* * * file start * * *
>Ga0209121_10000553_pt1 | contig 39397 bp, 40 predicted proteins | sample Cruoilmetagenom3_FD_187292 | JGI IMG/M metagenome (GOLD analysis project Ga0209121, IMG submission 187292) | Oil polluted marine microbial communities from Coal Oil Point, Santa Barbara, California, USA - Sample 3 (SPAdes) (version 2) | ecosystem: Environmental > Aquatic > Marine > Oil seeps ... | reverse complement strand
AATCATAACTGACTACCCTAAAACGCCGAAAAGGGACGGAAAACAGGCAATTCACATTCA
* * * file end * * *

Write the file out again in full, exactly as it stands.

>Ga0209121_10000553_pt1 | contig 39397 bp, 40 predicted proteins | sample Cruoilmetagenom3_FD_187292 | JGI IMG/M metagenome (GOLD analysis project Ga0209121, IMG submission 187292) | Oil polluted marine microbial communities from Coal Oil Point, Santa Barbara, California, USA - Sample 3 (SPAdes) (version 2) | ecosystem: Environmental > Aquatic > Marine > Oil seeps ... | reverse complement strand
AATCATAACTGACTACCCTAAAACGCCGAAAAGGGACGGAAAACAGGCAATTCACATTCA